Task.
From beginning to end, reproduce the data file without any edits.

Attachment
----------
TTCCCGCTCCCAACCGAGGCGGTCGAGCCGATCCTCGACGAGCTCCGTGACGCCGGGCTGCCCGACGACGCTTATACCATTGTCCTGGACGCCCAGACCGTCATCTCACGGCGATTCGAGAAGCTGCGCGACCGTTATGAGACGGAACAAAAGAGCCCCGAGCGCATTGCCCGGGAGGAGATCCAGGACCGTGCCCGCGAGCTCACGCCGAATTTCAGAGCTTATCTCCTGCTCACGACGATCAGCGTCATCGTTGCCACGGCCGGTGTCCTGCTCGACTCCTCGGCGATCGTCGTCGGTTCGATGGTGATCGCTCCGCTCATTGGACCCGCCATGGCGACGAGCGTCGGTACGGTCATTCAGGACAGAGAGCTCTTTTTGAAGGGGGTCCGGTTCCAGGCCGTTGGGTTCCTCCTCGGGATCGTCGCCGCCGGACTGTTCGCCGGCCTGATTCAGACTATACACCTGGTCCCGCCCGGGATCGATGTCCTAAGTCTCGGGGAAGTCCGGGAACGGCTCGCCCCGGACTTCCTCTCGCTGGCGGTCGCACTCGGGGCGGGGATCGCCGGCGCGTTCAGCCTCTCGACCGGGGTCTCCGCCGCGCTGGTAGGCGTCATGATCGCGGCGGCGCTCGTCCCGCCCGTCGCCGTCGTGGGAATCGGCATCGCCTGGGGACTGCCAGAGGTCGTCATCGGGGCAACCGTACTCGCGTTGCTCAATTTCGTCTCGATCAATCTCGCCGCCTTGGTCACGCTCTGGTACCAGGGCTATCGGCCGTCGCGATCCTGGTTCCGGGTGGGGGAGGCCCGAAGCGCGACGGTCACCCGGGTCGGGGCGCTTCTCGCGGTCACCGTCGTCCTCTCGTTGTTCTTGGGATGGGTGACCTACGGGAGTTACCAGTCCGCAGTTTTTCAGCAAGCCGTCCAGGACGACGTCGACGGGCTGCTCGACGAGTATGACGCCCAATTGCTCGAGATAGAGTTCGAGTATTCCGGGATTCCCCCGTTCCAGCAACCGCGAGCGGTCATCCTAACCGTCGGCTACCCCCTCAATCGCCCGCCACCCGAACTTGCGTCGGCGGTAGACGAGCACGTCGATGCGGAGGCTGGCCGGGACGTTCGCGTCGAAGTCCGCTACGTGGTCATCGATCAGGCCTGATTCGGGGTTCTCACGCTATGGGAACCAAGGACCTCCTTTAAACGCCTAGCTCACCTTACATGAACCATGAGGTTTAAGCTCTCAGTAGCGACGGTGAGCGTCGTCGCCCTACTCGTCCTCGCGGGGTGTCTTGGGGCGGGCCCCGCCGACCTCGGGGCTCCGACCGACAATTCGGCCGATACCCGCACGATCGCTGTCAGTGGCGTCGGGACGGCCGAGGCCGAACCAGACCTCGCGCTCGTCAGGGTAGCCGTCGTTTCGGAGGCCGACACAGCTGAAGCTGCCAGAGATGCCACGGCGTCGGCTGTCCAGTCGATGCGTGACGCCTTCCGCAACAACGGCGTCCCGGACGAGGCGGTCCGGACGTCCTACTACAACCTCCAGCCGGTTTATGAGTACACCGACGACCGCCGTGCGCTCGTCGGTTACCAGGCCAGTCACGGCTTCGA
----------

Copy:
TTCCCGCTCCCAACCGAGGCGGTCGAGCCGATCCTCGACGAGCTCCGTGACGCCGGGCTGCCCGACGACGCTTATACCATTGTCCTGGACGCCCAGACCGTCATCTCACGGCGATTCGAGAAGCTGCGCGACCGTTATGAGACGGAACAAAAGAGCCCCGAGCGCATTGCCCGGGAGGAGATCCAGGACCGTGCCCGCGAGCTCACGCCGAATTTCAGAGCTTATCTCCTGCTCACGACGATCAGCGTCATCGTTGCCACGGCCGGTGTCCTGCTCGACTCCTCGGCGATCGTCGTCGGTTCGATGGTGATCGCTCCGCTCATTGGACCCGCCATGGCGACGAGCGTCGGTACGGTCATTCAGGACAGAGAGCTCTTTTTGAAGGGGGTCCGGTTCCAGGCCGTTGGGTTCCTCCTCGGGATCGTCGCCGCCGGACTGTTCGCCGGCCTGATTCAGACTATACACCTGGTCCCGCCCGGGATCGATGTCCTAAGTCTCGGGGAAGTCCGGGAACGGCTCGCCCCGGACTTCCTCTCGCTGGCGGTCGCACTCGGGGCGGGGATCGCCGGCGCGTTCAGCCTCTCGACCGGGGTCTCCGCCGCGCTGGTAGGCGTCATGATCGCGGCGGCGCTCGTCCCGCCCGTCGCCGTCGTGGGAATCGGCATCGCCTGGGGACTGCCAGAGGTCGTCATCGGGGCAACCGTACTCGCGTTGCTCAATTTCGTCTCGATCAATCTCGCCGCCTTGGTCACGCTCTGGTACCAGGGCTATCGGCCGTCGCGATCCTGGTTCCGGGTGGGGGAGGCCCGAAGCGCGACGGTCACCCGGGTCGGGGCGCTTCTCGCGGTCACCGTCGTCCTCTCGTTGTTCTTGGGATGGGTGACCTACGGGAGTTACCAGTCCGCAGTTTTTCAGCAAGCCGTCCAGGACGACGTCGACGGGCTGCTCGACGAGTATGACGCCCAATTGCTCGAGATAGAGTTCGAGTATTCCGGGATTCCCCCGTTCCAGCAACCGCGAGCGGTCATCCTAACCGTCGGCTACCCCCTCAATCGCCCGCCACCCGAACTTGCGTCGGCGGTAGACGAGCACGTCGATGCGGAGGCTGGCCGGGACGTTCGCGTCGAAGTCCGCTACGTGGTCATCGATCAGGCCTGATTCGGGGTTCTCACGCTATGGGAACCAAGGACCTCCTTTAAACGCCTAGCTCACCTTACATGAACCATGAGGTTTAAGCTCTCAGTAGCGACGGTGAGCGTCGTCGCCCTACTCGTCCTCGCGGGGTGTCTTGGGGCGGGCCCCGCCGACCTCGGGGCTCCGACCGACAATTCGGCCGATACCCGCACGATCGCTGTCAGTGGCGTCGGGACGGCCGAGGCCGAACCAGACCTCGCGCTCGTCAGGGTAGCCGTCGTTTCGGAGGCCGACACAGCTGAAGCTGCCAGAGATGCCACGGCGTCGGCTGTCCAGTCGATGCGTGACGCCTTCCGCAACAACGGCGTCCCGGACGAGGCGGTCCGGACGTCCTACTACAACCTCCAGCCGGTTTATGAGTACACCGACGACCGCCGTGCGCTCGTCGGTTACCAGGCCAGTCACGGCTTCGA